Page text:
Covid recovery: We must ensure Edinburgh is fairer, healthier and truly resilient – Daisy Narayanan
“Although the world is full of suffering, it is also full of the overcoming of it,” Helen Keller once said.
Over the past few months, I have found myself reflecting on resilience. Resilience that you find within yourself, within communities and within our neighbourhoods, towns and cities. Resilience that we see all around us through our individual and collective response to the Covid-19 crisis.
At work we continue to learn new ways of moving forward whilst ensuring that we don’t lose our sense of togetherness and empathy. At home, I have watched in admiration as my children and their friends have adapted to their strange circumstances, finding new ways to communicate and stay connected to one another. Now that they have returned to school, I see their joy as they meet their friends again, and quietly hope that there will be no more disruption to school.
And during the pandemic, I lost someone I loved dearly. Like many others, I have had to find a new way to grieve from a distance.
Our relationship with each other as well as our connections with the built and natural environment around us are being completely redefined by this public health crisis.
I read somewhere that “moments of crisis can provide a heightened insight into the problems of everyday life pre-crisis”. Looking at the uncertain future ahead, we need to acknowledge that many parts of the ‘normal’ that we long for were broken. And now we have an opportunity to take a proactive approach in shaping the evolving life after lockdown, ensuring it can eventually lead to the fairer, healthier and happier world we want to see.
One year ago, I was on secondment to the City of Edinburgh Council, leading a 10-year project to transform the city centre: changing how we live, work and play in the city by making it better for people on foot and bike and public transport, reducing vehicular dominance and giving the city centre streets back to people.
One year on, the need to create more people-friendly streets and neighbourhoods has not changed. If anything, there is a much stronger sense of urgency and an imperative to do so.
As we look ahead to the next few months, Edinburgh’s citizens will need build individual and collective resilience to deal with significant challenges. How we continue to maintain our human connections whilst staying physically distant will be one of the most significant issues we need to address.
We need a public discourse on the connection between better public spaces and economic recovery, and the recognition that making space on our streets for walking, cycling and wheeling is central to getting the city reconnected and back on its feet.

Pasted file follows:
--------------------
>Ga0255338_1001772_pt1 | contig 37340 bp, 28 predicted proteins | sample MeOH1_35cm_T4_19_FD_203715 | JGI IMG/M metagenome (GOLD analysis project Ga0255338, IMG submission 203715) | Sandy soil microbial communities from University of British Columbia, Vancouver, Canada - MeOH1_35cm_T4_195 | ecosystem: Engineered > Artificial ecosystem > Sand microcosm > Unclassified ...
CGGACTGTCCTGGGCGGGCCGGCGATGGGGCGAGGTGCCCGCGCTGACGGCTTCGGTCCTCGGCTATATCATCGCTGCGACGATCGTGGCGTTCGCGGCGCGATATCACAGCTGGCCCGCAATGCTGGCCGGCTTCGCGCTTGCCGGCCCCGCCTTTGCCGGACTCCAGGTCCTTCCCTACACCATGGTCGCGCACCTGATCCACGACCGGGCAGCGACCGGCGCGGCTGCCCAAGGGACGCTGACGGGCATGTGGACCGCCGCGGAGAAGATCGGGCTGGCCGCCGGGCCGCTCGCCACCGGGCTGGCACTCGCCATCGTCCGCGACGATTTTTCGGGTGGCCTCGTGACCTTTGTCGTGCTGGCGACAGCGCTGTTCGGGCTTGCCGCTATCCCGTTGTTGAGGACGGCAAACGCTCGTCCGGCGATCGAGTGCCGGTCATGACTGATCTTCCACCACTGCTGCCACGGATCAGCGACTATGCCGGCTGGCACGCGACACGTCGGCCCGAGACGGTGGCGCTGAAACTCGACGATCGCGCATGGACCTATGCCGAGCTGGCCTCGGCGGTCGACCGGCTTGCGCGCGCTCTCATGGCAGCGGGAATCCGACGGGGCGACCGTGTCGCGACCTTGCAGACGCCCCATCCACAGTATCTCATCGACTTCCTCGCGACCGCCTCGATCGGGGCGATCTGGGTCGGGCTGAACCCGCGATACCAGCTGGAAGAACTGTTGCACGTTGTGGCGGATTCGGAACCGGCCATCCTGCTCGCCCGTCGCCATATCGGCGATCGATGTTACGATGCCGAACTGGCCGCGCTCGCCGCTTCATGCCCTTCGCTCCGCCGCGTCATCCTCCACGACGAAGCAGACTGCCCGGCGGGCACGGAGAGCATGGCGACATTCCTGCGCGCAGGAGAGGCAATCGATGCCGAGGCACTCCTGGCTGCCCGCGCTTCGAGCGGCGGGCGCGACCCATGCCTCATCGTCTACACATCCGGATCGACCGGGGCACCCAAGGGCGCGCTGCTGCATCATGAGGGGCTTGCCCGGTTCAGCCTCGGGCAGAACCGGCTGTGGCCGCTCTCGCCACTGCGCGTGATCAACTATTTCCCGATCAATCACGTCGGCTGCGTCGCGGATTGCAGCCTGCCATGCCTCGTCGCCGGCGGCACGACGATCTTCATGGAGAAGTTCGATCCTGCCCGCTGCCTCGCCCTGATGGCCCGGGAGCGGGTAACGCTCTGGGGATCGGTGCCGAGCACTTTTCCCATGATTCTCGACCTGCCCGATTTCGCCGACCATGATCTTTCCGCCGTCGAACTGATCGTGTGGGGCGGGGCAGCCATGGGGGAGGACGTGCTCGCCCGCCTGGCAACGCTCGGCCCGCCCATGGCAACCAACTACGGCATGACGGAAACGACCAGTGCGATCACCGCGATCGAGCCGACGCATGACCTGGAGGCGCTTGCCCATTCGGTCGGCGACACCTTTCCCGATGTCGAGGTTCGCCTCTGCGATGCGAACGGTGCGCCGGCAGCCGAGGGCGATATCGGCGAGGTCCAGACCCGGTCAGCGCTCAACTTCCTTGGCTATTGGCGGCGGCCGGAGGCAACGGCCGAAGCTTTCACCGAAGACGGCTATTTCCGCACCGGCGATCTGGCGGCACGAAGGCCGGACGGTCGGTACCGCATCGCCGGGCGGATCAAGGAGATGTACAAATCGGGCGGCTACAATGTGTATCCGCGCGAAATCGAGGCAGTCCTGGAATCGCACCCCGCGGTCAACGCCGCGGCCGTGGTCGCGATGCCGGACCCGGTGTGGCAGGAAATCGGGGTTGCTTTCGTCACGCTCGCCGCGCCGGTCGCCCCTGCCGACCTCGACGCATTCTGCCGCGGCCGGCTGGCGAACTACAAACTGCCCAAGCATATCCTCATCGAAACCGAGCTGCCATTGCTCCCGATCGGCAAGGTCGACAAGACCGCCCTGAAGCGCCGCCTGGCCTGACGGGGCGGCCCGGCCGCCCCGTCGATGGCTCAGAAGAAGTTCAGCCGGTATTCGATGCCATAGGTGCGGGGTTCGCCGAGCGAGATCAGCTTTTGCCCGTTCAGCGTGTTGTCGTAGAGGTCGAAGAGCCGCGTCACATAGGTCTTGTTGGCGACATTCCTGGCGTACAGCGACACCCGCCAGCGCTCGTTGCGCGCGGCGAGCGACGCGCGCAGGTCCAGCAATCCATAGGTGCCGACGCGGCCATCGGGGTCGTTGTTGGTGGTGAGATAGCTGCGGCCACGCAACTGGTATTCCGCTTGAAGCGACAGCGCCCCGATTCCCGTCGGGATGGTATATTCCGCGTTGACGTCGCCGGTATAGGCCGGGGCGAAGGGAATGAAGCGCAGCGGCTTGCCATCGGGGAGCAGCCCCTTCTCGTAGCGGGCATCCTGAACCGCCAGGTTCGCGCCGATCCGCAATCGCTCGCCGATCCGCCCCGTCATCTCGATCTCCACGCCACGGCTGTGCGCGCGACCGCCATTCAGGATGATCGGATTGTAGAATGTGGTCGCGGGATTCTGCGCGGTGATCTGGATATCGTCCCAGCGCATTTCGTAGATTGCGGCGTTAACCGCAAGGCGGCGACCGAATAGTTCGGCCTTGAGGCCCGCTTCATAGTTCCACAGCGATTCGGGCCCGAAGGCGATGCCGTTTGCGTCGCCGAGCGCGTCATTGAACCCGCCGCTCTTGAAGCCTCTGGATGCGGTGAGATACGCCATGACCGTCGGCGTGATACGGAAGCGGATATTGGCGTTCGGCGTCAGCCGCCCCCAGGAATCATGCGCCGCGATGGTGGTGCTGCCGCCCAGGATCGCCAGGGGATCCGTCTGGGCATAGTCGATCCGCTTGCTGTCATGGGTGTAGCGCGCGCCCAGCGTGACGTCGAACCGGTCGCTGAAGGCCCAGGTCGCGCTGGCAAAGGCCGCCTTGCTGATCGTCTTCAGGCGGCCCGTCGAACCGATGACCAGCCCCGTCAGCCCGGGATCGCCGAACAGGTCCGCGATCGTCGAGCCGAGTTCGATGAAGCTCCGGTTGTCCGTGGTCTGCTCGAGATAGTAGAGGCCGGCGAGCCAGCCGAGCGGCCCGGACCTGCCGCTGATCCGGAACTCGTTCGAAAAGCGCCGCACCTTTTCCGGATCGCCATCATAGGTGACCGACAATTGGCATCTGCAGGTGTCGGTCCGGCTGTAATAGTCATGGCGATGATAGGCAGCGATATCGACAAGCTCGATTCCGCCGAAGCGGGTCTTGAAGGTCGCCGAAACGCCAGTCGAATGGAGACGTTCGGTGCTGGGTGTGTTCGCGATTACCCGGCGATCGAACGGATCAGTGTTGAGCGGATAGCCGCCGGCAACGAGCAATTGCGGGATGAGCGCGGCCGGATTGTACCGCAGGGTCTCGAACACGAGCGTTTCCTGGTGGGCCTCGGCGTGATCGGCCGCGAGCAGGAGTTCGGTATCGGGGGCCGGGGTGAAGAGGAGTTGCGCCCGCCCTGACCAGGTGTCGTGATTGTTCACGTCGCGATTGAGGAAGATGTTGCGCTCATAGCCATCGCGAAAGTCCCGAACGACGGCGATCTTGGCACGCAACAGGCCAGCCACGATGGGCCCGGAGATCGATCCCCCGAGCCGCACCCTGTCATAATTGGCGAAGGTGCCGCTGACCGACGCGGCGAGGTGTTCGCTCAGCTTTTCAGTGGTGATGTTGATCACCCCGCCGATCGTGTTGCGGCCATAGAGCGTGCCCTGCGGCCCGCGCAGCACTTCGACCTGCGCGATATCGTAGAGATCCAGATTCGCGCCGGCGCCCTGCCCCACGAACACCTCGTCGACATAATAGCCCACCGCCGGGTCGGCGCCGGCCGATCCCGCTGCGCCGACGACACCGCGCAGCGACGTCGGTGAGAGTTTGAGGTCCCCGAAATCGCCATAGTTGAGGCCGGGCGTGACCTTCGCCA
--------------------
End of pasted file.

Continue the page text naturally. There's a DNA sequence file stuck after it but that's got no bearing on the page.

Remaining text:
As the lockdown loosens, new travel patterns and mode choices will emerge. Without action now, there is a real risk that the car will become the default mode of socially distanced transport.
Sustainable, low-carbon and active transport will be at the heart of the recovery as we face an uncertain future.
Positive change will happen through real collaboration, with people shaping the places that they live, play and work in. The discussions and decision-making will be truly inclusive. By ensuring that voices of under-represented groups are integrated in policy and planning, through meaningful community engagement and participation, we will truly understand and address the specific needs of Edinburgh’s citizens.
Because a city that works for the young and the old, for the most vulnerable on our streets, is a city that works for everyone.
This pandemic has highlighted the crossovers between the quality of our places, public health, economy, transport, education, air quality and social justice. We already have evidence of the positive impact of active transport on Edinburgh’s economy, environment and public health. For example, the Sustrans Bike Life Edinburgh report showed that 24 per cent of Edinburgh residents cycle at least once a week, leading to 27.1 million trips made by bicycle in the past year. The direct benefits have included a saving of 14,000 tonnes of greenhouse gas, £1.6 million saving to the NHS and prevention of 251 long-term health conditions.
We need to ask what kind of places we want to have, what kind of communities we want to have. Recent weather events show the importance of resilience. In some parts of Scotland, three weeks of rain fell in just one hour during the night earlier this month. What was an inconvenience in our office – with servers being hit by flooding for a few hours – had tragic consequences elsewhere in Stonehaven. We are told these extreme weather events will become more frequent. We must be ready. And we can.
Charles Darwin said: “It is not the strongest of the species that survive, nor the most intelligent, but the one most responsive to change.”
We can only respond to the unprecedented scale of change we face today by harnessing our individual and collective strength and helping to shape a future for Edinburgh that is fairer, healthier and truly resilient.
Daisy Narayanan is director of urbanism at Sustrans Scotland.
This article is adapted from her thought piece featured in the Smart Places series of articles, bespoke illustrations, online events and conversations developed by Edinburgh Futures Institute (EFI), the Data-Driven Innovation programme (DDI) and Edinburgh Living Lab at the University of Edinburgh.
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